For the second straight time and the third time in the last four years, the Cleveland Cavaliers will have the first pick in the NBA draft.
The Cavs won the NBA lottery Tuesday night despite coming in with only a 1.7 percent chance of winning.
The Milwaukee Bucks, who had the league’s worst record and therefore the best chance at the top pick, will pick second, with the Philadelphia 76ers picking third. (Watch the broadcast of the lottery above.)
Here’s what you need to know:
1. The Cavs Are Used to Picking First
— NBA on ESPN (@ESPNNBA) May 21, 2014
The Cavs have had the top pick in three of the last 11 drafts. They’ve had pretty good results so far — especially in 2003, when they made one of the easiest decisions in NBA history and took LeBron James.
Cleveland also made good use of the top pick in 2011, when the team drafted eventual Rookie of the Year Kyrie Irving. Last year’s top pick, Anthony Bennett, is a bit more of a project. He averaged only 4.2 points in 12.8 minutes per game as a rookie.
Cleveland, though, has been a big part of an interesting trend. As FiveThirtyEight.com’s Nate Silver points out, no team with the Number 1 since 1998 has won a title. The Cavs made it to the finals in 2007 but got swept by the San Antonio Spurs. That was the furthest they went in the LeBron James era, and when James left for the Heat prior to the 2010-11 season, the Cavs quickly became bad enough to be a perennial lottery team.
You'd rather win the NBA lottery than not. But since 1998, no team with the #1 overall pick has since won a title. http://t.co/upWEjtorIz
— Nate Silver (@NateSilver538) May 20, 2014
2. The Bucks Will Pick 2nd and 76ers Will Pick 3rd
— Milwaukee Bucks (@Bucks) May 21, 2014
The Bucks, who had a 25 percent chance of winning the lottery (the highest odds of the 14 teams), will pick second, while the Philadelphia 76ers will pick third. The Sixers, represented at the draft by Julius Erving came in with, a 19.9 percent chance of getting the first pick.
Here’s the full draft order:
1. Cleveland Cavaliers
2. Milwaukee Bucks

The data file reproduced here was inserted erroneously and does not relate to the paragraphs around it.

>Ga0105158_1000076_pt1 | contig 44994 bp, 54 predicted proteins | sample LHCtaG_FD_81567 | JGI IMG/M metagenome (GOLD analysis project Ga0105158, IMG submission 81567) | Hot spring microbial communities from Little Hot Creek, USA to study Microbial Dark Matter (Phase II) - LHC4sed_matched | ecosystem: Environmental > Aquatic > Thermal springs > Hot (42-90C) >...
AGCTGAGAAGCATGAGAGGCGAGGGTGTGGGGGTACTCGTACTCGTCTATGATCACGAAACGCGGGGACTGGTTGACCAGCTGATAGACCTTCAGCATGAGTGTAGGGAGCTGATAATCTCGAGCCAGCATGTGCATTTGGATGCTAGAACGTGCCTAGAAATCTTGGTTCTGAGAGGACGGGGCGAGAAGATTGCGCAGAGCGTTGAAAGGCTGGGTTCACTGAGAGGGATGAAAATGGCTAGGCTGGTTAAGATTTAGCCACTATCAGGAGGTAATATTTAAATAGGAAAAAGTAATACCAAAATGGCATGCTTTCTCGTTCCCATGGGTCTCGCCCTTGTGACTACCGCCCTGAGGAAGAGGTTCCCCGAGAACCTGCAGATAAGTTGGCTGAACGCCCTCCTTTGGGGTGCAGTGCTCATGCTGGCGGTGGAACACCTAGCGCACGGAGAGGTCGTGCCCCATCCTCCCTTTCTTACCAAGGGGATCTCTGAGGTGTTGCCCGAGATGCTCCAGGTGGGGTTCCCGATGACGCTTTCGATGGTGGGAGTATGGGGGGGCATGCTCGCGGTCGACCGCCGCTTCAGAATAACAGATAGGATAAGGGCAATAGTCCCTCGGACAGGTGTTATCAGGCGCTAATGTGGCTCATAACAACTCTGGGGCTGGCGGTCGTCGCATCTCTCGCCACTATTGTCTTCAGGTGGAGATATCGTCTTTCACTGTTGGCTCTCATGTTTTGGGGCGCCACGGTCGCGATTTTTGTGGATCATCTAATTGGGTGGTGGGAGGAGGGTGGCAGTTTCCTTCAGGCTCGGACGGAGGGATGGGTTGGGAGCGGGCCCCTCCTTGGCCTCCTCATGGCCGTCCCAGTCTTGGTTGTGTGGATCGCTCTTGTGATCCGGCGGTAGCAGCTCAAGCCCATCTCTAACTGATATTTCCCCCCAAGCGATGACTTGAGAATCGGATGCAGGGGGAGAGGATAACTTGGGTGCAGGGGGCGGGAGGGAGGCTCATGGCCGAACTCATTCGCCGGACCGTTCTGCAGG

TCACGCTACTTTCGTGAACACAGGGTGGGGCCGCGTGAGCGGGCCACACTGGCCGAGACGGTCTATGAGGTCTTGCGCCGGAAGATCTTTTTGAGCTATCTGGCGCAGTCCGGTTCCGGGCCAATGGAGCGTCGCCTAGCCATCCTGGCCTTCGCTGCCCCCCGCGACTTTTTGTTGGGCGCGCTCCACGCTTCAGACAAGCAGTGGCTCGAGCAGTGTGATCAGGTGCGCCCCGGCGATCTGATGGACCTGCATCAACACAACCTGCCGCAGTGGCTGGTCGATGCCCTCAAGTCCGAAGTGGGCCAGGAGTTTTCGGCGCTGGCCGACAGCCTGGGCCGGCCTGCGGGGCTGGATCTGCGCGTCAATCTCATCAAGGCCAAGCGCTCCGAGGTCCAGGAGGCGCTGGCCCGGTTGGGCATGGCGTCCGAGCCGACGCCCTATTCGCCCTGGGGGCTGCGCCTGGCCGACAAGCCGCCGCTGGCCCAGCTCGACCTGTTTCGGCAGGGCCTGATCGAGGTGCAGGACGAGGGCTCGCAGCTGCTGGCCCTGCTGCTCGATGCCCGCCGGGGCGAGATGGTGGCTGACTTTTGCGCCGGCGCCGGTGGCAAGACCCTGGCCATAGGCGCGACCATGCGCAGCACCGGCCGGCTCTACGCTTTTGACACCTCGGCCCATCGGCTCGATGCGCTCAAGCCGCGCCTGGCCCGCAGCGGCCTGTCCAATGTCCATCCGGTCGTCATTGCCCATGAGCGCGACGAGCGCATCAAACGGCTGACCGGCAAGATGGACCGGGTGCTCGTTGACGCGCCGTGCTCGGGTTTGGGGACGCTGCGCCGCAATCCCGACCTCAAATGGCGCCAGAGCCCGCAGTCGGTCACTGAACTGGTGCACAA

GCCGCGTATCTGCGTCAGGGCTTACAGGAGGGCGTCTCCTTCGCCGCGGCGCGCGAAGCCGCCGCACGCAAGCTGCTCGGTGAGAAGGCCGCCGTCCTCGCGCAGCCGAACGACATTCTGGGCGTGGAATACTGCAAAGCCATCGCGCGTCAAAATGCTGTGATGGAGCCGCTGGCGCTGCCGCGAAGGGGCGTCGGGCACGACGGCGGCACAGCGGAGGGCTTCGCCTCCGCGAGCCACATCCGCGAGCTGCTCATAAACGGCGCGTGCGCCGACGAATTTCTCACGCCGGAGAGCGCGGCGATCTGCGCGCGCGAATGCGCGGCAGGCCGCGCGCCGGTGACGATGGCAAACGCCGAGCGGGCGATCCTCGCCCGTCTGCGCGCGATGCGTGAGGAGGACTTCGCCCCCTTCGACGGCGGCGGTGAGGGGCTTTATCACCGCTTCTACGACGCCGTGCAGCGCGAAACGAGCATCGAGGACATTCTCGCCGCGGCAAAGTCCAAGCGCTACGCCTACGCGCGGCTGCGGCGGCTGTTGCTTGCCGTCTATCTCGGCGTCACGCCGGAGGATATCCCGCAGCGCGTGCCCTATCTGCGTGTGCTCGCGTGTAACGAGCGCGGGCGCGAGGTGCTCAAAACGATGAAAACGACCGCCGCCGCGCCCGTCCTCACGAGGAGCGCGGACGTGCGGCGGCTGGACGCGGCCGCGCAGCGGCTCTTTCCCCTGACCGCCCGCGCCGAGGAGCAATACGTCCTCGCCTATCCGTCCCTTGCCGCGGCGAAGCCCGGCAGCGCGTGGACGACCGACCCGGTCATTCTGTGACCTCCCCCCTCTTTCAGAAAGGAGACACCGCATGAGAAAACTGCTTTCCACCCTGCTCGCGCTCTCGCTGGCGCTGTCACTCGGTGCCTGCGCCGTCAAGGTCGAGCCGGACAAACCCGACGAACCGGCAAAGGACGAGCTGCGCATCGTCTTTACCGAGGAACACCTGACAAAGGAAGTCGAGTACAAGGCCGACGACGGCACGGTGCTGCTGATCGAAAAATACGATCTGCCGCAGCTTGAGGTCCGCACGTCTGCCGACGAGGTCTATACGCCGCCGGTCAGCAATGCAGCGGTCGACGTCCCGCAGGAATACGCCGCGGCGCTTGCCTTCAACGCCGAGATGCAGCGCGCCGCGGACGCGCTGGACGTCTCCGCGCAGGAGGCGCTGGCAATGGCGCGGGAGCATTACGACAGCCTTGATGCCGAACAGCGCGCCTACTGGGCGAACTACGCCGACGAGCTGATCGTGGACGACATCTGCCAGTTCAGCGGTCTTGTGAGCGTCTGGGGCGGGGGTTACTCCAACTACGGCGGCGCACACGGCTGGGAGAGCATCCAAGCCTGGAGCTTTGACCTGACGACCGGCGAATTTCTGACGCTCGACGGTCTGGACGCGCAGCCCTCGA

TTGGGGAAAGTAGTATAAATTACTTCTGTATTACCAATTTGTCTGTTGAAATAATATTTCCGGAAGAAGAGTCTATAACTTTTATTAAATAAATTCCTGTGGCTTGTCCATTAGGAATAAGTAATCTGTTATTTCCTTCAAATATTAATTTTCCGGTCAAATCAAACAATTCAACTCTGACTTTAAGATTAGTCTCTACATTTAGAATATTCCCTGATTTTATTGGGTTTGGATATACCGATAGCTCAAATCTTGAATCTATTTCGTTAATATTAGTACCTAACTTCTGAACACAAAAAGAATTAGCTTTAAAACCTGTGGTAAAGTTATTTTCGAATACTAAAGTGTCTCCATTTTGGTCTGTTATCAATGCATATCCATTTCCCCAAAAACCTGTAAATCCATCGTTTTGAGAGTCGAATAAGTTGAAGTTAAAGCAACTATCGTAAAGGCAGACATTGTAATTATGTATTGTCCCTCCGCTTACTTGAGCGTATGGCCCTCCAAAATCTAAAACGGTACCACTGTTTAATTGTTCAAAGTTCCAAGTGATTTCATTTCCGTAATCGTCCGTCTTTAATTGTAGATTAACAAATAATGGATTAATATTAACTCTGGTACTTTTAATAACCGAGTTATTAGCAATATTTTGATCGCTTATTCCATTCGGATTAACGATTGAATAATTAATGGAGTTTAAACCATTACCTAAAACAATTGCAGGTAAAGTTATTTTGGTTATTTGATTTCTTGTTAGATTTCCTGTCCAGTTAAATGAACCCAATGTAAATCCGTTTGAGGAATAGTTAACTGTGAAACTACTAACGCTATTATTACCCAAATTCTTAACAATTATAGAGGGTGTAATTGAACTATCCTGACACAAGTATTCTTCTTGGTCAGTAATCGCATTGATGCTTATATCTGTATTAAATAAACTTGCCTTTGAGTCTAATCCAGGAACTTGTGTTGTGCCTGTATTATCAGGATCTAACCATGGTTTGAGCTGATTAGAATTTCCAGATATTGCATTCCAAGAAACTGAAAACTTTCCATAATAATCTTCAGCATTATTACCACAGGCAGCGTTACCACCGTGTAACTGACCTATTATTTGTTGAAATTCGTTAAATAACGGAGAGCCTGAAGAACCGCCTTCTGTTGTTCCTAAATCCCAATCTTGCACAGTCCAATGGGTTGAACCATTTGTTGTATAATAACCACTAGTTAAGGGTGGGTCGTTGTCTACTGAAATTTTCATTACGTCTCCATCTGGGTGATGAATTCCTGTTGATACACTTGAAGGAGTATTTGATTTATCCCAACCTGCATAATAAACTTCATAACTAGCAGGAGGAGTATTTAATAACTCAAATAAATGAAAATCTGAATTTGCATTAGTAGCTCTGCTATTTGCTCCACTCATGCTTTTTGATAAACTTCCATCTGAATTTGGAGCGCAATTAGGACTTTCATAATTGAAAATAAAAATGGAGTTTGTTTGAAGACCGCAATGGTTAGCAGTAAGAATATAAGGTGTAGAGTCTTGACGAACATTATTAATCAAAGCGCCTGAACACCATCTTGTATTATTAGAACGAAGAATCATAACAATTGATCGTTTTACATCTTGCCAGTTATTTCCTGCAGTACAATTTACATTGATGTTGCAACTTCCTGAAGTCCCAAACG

3. Philadelphia 76ers
4. Orlando Magic
5. Utah Jazz
6. Boston Celtics
7. Los Angeles Lakers
8. Sacramento Kings
9. Charlotte Hornets (via Detroit Pistons)
10. Philadelphia 76ers (via New Orleans Pelicans)
11. Denver Nuggets
12. Orlando Magic (via New York Knicks)
13. Minnesota Timberwolves
14. Phoenix Suns
3. Kansas Teammates Andrew Wiggins & Joel Embiid Both Have a Shot to Be Picked First
— NBA (@NBA) May 20, 2014
4. Teams Want to Trade for Kevin Love
— NBA on ESPN (@ESPNNBA) May 19, 2014
There’s has been a lot of buzz entering the lottery around Minnesota Timberwolves superstar Kevin Love. The T-Wolves have been unable to reach a deal with Love on a long-term contract extension and are expected to listen to trade offers from teams that have high draft picks to order.
Love’s contract will run out after next year and teams are looking to grab him. The Celtics have shown particular interest in Love and have the advantage of 6th pick in the draft. The Celtics have no large, long-term contracts past 2016 giving Love more freedom.
A source close to Love told former Providence College coach Tim Welsh of CSNNE:
(Love) wants to play for an organization that’s going to be a winning organization; not necessarily I have to go to a championship team now, but a team that’s going to be built to move in that direction. Maybe it’ll take a couple years. That’s OK. But he needs a change from Minnesota.
Wolves owner Glen Taylor has said he does not plan to trade Love, but it has been indicated that teams could up their offers now that the draft order has been picked.
5. The Cavaliers Beat the Odds
— NBA (@NBA) May 21, 2014
Since NBA lottery moved to its current format in 1994, the team with (or tied for) best odds has won only 3 of 20 lotteries
— ESPN Stats & Info (@ESPNStatsInfo) May 20, 2014
Among teams that won the lottery, the Cavs were tied for having the second longest odds heading into the lottery, with the 2008 Chicago Bulls, who also had a 1.7 percent chance. The team that won the lottery with the longest odds was the 1993 Orlando Magic, which had only a 1.5 percent chance at the pick.
The longest odds overcome in the draft lottery was when the Charlotte Hornets won the third pick in the Draft despite having the best record among all non-playoff teams. They won a top three pick with .7 percent odds.
Only 16 of 30 NBA teams have ever won the lottery.
The Los Angeles Clippers have won five lotteries (two of them were conveyed to other teams in trades prior to the lottery). The Orlando Magic is second with three lottery wins, including two consecutive wins in 1992 and 1993. This was the only time in history the only time that a team won the lottery in two consecutive years until this year. Only three teams with the worst record went on to win the lottery and only four teams with the second worst record have won in the 24 years it has been a weighted lottery.
Here’s the breakdown of each team’s chances to win the top pick heading into the lottery:
1. Milwaukee Bucks 25 percent
2. Philadelphia 76ers 19.9 percent
3. Orlando Magic 15.6 percent
4. Utah Jazz 10.4 percent
5. Boston Celtics 10.3 percent
6. Los Angeles Lakers 6.3 percent
7. Sacramento Kings 4.3 percent
8. Detroit Pistons* 2.8 percent
9. Cleveland Cavaliers 1.7 percent
10. New Orleans Pelicans* 1.1 percent
11. Denver Nuggets (via New York Knicks) 0.8 percent
12. Orlando Magic (via Denver Nuggets) 0.7 percent
13. Minnesota Timberwolves 0.6 percent
14. Phoenix Suns 0.5 percent
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